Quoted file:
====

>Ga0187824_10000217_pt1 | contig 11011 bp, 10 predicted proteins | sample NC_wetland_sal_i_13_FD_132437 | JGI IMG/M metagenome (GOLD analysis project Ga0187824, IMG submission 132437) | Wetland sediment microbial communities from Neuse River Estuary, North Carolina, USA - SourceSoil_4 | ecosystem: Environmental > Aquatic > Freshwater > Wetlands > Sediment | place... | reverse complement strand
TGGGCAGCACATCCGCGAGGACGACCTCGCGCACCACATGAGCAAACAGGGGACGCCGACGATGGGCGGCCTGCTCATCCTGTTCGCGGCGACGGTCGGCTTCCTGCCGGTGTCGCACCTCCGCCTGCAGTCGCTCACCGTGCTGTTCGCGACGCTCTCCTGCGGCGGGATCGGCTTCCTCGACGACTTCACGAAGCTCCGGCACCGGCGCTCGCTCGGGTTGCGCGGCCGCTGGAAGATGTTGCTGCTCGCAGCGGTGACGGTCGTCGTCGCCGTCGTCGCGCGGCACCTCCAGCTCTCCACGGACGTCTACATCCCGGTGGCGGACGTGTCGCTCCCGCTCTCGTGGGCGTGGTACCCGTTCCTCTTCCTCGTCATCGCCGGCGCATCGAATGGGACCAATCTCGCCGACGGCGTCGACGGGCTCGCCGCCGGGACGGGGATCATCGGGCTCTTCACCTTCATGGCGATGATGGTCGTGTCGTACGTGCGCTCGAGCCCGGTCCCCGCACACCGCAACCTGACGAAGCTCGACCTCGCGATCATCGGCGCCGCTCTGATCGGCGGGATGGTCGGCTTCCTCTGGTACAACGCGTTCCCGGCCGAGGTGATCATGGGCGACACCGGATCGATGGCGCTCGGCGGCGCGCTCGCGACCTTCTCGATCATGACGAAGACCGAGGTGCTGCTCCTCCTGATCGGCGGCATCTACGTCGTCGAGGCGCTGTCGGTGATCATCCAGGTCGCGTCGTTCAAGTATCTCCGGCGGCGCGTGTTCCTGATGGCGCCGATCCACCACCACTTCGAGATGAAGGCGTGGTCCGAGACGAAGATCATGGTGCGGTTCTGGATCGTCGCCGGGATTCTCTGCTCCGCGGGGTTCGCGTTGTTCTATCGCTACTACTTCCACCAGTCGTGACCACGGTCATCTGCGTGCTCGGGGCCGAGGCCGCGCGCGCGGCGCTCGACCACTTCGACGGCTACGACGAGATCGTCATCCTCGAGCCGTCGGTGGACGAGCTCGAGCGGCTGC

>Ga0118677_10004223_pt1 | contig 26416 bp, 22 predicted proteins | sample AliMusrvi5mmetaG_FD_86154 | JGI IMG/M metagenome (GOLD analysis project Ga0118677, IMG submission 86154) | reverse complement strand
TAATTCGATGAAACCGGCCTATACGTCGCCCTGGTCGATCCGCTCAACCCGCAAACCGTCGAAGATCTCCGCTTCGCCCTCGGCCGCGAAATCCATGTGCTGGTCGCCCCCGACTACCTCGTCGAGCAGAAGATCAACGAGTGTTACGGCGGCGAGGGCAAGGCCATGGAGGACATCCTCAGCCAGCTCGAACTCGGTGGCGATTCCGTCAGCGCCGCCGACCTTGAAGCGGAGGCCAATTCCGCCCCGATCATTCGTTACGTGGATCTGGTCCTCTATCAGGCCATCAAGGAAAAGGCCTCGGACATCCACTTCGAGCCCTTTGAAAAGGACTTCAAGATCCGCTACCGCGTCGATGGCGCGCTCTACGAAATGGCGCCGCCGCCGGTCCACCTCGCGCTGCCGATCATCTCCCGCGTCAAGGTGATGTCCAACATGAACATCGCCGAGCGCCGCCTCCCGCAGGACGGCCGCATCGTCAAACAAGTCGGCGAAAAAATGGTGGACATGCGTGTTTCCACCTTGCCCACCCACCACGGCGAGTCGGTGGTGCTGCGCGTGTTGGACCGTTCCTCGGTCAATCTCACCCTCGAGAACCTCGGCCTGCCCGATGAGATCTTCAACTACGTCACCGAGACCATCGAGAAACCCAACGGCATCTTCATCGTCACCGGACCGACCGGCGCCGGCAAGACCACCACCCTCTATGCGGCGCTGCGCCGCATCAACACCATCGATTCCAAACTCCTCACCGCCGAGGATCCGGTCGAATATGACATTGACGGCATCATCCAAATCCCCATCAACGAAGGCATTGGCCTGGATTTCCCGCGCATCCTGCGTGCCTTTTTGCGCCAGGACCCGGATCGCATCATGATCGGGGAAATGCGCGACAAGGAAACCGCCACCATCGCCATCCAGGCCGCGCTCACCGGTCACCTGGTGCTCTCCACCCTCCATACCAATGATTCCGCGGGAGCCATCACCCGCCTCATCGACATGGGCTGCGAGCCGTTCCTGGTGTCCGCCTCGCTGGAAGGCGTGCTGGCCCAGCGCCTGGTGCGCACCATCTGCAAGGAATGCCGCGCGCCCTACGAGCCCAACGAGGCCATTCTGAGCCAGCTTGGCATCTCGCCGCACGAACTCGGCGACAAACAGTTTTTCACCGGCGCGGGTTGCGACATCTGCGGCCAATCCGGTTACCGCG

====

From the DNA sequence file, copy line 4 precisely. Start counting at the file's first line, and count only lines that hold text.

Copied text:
TAATTCGATGAAACCGGCCTATACGTCGCCCTGGTCGATCCGCTCAACCCGCAAACCGTCGAAGATCTCCGCTTCGCCCTCGGCCGCGAAATCCATGTGCTGGTCGCCCCCGACTACCTCGTCGAGCAGAAGATCAACGAGTGTTACGGCGGCGAGGGCAAGGCCATGGAGGACATCCTCAGCCAGCTCGAACTCGGTGGCGATTCCGTCAGCGCCGCCGACCTTGAAGCGGAGGCCAATTCCGCCCCGATCATTCGTTACGTGGATCTGGTCCTCTATCAGGCCATCAAGGAAAAGGCCTCGGACATCCACTTCGAGCCCTTTGAAAAGGACTTCAAGATCCGCTACCGCGTCGATGGCGCGCTCTACGAAATGGCGCCGCCGCCGGTCCACCTCGCGCTGCCGATCATCTCCCGCGTCAAGGTGATGTCCAACATGAACATCGCCGAGCGCCGCCTCCCGCAGGACGGCCGCATCGTCAAACAAGTCGGCGAAAAAATGGTGGACATGCGTGTTTCCACCTTGCCCACCCACCACGGCGAGTCGGTGGTGCTGCGCGTGTTGGACCGTTCCTCGGTCAATCTCACCCTCGAGAACCTCGGCCTGCCCGATGAGATCTTCAACTACGTCACCGAGACCATCGAGAAACCCAACGGCATCTTCATCGTCACCGGACCGACCGGCGCCGGCAAGACCACCACCCTCTATGCGGCGCTGCGCCGCATCAACACCATCGATTCCAAACTCCTCACCGCCGAGGATCCGGTCGAATATGACATTGACGGCATCATCCAAATCCCCATCAACGAAGGCATTGGCCTGGATTTCCCGCGCATCCTGCGTGCCTTTTTGCGCCAGGACCCGGATCGCATCATGATCGGGGAAATGCGCGACAAGGAAACCGCCACCATCGCCATCCAGGCCGCGCTCACCGGTCACCTGGTGCTCTCCACCCTCCATACCAATGATTCCGCGGGAGCCATCACCCGCCTCATCGACATGGGCTGCGAGCCGTTCCTGGTGTCCGCCTCGCTGGAAGGCGTGCTGGCCCAGCGCCTGGTGCGCACCATCTGCAAGGAATGCCGCGCGCCCTACGAGCCCAACGAGGCCATTCTGAGCCAGCTTGGCATCTCGCCGCACGAACTCGGCGACAAACAGTTTTTCACCGGCGCGGGTTGCGACATCTGCGGCCAATCCGGTTACCGCG